When we hear of people whose memory becomes indelible or momentary, the two ends of the spectrum, we feel they are cursed. The object of this point is not about memory, but about the problem of duality which is the heart of this piece. Duality is the tremendous idea that everything we come in contact with is at once helpful and hurtful. Its truth is evident at every moment.

The author prods us to go beyond duality, into a space where we cannot be trapped by language. I remembered some exquisite poetry by Kabir, the 15th century philosopher-poet from India. Kabir says,

"Jo paani ke naam ko paani jaaney wo naadani hai
Pani pani rat te rat te pyaasa hi mar jaaye

Shola shola rat te rat te labh pur aanch na aaye
Ek chingaree labh pur rukh lo
Fauran labh jal jaaye"

To translate,

"Naive is the one who confuses the label "water" with water (the experience of it)
 Although chanting "water, water" (contented with just the label), they are bound to die of thirst

 Those who chant "fire, fire" have not a scratch on their lips for doing so
 But when they put a spark of fire on their lips, their lips burn instantly."

That is the difference between the label and the experience that evoked the label, brought out so powerfully in the imagery of water and fire.

The author says at the end of the piece that "Certain persons, however, seem to be born with a kind of by-pass that circumvents the reducing valve." I haven't met such people. However, I've met a lot people who've had to work hard on doing the by-pass surgery on themselves. I liked the metaphor of by-pass surgery - that I have to by-pass the blockages in my own heart. To step up the metaphor, I believe that the surgery has already been performed by nature. We are simply unaware of it. When there are blockages in our heart, our body sends signals which we do not know how to process. If we train our mind to honor those messages, we can perform the by-pass more successfully.

A story to illustrate this. The other day, I was sitting with someone for my research, obtaining data. As my informant was giving me data, I became aware that she was hard-pressed for time. This is an ordinary experience that most of us have felt at some time or the other in our conversations. Immediately, a part of my mind said, "Ignore this - you need to get the data. If she is really busy, she will tell you." And so, I pacified my mind and ignored the signals. And sure enough, there came a point where she panicked about the time and requested to end the session. We did that, but it didn't feel wholesome to me. I should have honored the signals that I'd received and responded with compassion - asked her if we could meet again (which is what we ended up doing anyway). Although this was a small incident, what amused me was that the voice that was trying to fool me was my own voice.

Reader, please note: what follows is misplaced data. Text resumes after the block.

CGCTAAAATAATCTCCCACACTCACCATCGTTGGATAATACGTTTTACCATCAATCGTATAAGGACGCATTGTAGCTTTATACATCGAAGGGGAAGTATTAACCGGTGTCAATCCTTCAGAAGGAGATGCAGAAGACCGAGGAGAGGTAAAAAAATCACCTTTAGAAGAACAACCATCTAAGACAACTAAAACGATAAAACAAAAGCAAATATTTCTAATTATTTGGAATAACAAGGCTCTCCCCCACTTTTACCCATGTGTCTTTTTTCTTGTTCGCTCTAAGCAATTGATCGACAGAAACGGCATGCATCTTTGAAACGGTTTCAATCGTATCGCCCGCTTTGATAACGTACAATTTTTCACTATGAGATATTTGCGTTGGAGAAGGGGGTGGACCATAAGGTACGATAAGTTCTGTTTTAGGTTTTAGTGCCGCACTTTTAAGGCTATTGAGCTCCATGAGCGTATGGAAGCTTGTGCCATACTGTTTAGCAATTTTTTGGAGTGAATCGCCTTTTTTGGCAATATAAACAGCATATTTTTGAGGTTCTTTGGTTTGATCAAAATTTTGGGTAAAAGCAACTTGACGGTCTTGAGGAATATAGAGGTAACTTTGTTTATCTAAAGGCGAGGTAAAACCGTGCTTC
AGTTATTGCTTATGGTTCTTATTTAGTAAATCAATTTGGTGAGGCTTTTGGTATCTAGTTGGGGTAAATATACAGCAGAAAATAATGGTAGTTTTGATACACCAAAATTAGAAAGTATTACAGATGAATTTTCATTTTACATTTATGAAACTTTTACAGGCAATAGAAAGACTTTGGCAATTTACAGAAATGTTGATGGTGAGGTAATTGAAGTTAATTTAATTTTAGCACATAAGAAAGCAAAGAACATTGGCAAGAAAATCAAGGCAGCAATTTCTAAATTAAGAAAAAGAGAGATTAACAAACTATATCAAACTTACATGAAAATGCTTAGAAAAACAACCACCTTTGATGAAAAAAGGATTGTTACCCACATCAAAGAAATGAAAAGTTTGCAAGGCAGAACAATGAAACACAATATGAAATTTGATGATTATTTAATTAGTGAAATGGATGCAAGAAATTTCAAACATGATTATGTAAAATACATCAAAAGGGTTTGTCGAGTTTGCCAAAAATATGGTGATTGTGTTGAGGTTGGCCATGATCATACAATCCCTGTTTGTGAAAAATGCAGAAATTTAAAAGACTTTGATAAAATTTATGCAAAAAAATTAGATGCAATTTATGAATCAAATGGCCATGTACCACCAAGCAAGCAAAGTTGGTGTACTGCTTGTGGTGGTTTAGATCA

People had lots of reflections on languages and after we went around the group, I remembered my own time in Japan, when I attended Aikido lessons. I had only learned some basic Japanese to get around, and Aikido is full of philosophical Japanese. I couldn't understand a word of the language, but somehow, it didn't matter, and I was able to partake of the experience that the teachers were trying to share with me. I remember much later, after I'd finished the first basic exam, the teacher pointed to me while training his new batch (all Japanese) saying,  "This guy doesn't understand a word of what I'm saying, and he still understands what we're doing here. You guys should not have any problem." (this is my paraphrase from the gestures, sounds, few words that I understood and the "aah" responses :)

Viral shared the notion that awareness is a spectrum. When awareness is concentrated, we call that focusing, which is very helpful. When awareness is broadened, we have a different experience, that is also helpful. Wisdom is about knowing which awareness is needed in this moment, and that is what we can develop.

One participant talked about a trip from the east coast where he sat next to a woman who shared her life and how she'd done so much for her family. After listening to the long story, the listener, in that moment, with his full heart, appreciated her for who she was, getting beyond duality and into a space where both had an experience they cannot put a label on.

Guri gave the only defense for language (thankfully, or else we shouldn't speak a word from now on), where language can spark off deep experiences. We have all these iJourney reflections through the language used in these pieces. So, we must be balanced and recognize the benefit as the piece suggests.

Finally, it is hard not to be touched by aunty's compassion - she went off for a 10-day, but had cooked for all of us!